Under Rose-Tainted SkiesI’m Norah, and my life happens within the walls of my house, where I live with my mom, and this evil overlord called Agoraphobia.

Everything is under control. It’s not rosy — I’m not going to win any prizes for Most Exciting Life or anything, but at least I’m safe from the outside world, right?

Wrong. This new boy, Luke, just moved in next door, and suddenly staying safe isn’t enough. If I don’t take risks, how will I ever get out — or let anyone in?

This is going to be a hard review to write. Not because Under Rose-Tainted Skies isn’t a good book, because is brilliant. And not because I didn’t love it, because I loved it to pieces. But because reviewing this book and explaining why I find it so absolutely wonderful means I’ll have to get personal and that is always somewhat scary.  Read More …

Author Query – Louise Gornall

Under Rose-Tainted SkiesWhen I read the synopsis for Under Rose-Tainted Skies I knew I had to read this book. Mental health representation is important to me; if I hadn’t felt so embarrassed and like a failure, I would perhaps have sought help for my depression far earlier than I did and it might not have gotten so bad. In addition, one of the biggest effects of my depression was the fact that I became a shut-in, who’s main contact with the outside world was my then-boyfriend (now husband). So Norah’s struggles spoke to me strongly. I’m in the middle of the book now and it is brilliant—it hits close to home quite often, but Norah is really funny too. Look for a review tomorrow! In the mean time, I got to speak to the book’s author Louise Gornall, who I think is a YA author to watch!  Read More …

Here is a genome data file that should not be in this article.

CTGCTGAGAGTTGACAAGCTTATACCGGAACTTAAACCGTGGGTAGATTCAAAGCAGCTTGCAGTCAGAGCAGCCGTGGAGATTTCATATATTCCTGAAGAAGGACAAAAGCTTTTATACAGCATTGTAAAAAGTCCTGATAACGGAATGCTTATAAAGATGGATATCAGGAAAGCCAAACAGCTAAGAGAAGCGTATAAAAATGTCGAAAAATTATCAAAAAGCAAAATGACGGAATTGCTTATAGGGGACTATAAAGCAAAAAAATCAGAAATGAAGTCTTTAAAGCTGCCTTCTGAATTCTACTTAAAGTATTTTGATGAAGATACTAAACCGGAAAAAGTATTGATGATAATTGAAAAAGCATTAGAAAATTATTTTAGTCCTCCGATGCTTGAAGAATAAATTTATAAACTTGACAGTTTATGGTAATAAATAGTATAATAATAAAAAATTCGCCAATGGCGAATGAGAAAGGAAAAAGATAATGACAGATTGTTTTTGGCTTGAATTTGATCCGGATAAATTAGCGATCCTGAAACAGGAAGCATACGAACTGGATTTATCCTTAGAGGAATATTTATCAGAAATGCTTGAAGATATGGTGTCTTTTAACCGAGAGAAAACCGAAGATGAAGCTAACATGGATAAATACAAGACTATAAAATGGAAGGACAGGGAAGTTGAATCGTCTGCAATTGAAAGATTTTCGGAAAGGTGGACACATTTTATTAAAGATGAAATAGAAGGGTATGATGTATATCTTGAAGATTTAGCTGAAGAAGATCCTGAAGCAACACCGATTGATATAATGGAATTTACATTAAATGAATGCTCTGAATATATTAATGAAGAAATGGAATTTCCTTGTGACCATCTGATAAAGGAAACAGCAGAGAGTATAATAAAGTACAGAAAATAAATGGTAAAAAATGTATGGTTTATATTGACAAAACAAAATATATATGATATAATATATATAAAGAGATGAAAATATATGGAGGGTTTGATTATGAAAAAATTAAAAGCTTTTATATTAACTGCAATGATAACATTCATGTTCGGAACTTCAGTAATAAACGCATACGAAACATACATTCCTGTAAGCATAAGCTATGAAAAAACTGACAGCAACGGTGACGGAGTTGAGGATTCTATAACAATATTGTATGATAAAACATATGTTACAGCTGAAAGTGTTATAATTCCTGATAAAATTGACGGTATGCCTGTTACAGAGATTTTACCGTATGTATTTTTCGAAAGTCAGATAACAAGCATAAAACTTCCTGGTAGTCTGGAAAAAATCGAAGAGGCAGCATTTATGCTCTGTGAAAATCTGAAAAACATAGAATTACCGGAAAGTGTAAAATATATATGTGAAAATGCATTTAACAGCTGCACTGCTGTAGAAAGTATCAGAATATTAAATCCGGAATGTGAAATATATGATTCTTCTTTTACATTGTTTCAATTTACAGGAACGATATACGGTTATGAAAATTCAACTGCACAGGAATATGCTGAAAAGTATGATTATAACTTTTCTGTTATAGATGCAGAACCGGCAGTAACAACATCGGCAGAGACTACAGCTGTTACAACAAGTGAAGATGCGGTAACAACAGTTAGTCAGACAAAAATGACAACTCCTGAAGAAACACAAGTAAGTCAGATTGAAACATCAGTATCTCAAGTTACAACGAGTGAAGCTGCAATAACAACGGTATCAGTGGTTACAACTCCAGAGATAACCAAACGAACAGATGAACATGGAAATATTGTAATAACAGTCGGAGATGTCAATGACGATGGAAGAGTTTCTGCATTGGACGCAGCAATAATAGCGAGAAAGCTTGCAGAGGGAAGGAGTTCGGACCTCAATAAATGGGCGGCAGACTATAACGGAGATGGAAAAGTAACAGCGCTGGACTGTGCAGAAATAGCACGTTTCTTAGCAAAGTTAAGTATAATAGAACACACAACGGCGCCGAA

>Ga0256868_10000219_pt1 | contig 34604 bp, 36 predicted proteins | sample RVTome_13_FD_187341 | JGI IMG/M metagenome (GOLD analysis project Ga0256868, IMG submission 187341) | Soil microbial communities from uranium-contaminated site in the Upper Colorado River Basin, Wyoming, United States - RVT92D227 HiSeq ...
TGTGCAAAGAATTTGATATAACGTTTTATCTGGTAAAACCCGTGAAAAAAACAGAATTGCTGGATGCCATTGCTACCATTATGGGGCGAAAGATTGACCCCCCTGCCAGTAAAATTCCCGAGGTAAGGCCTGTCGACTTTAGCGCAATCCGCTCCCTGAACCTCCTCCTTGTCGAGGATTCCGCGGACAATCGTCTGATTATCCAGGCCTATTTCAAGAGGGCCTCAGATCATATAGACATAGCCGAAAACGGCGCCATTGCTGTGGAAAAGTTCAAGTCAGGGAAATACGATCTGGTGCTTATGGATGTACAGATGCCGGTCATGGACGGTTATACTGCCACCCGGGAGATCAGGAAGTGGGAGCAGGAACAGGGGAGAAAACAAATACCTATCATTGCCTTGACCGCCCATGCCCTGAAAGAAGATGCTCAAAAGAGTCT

Anticipated Books (Summer-Autumn) 2015: YA October-December

2015Welcome to the next post in my Anticipated Books series for the second half of 2015. YA books have become a steady part of my reading diet. Some of my favourite authors are writing for this age group and there are just so many great titles out there. Consequently, I’ve had to spread my YA picks over three posts. This is the last one. For some of these I already have an (e)ARC or review copy, so they’ll definitely be read and reviewed. And for the rest, I’ll have to see whether I get the chance to get my hands on them!  Read More …

Anticipated Books (Summer-Autumn) 2015: YA September

2015Welcome to the next post in my Anticipated Books series for the second half of 2015. YA books have become a steady part of my reading diet. Some of my favourite authors are writing for this age group and there are just so many great titles out there. Consequently, I’ve had to spread my YA picks over three posts. September is such a huge month, it got an entire post to itself! For some of these I already have an (e)ARC or review copy, so they’ll definitely be read and reviewed. And for the rest, I’ll have to see whether I get the chance to get my hands on them!  Read More …

Anticipated Books (Summer-Autumn) 2015: YA July-August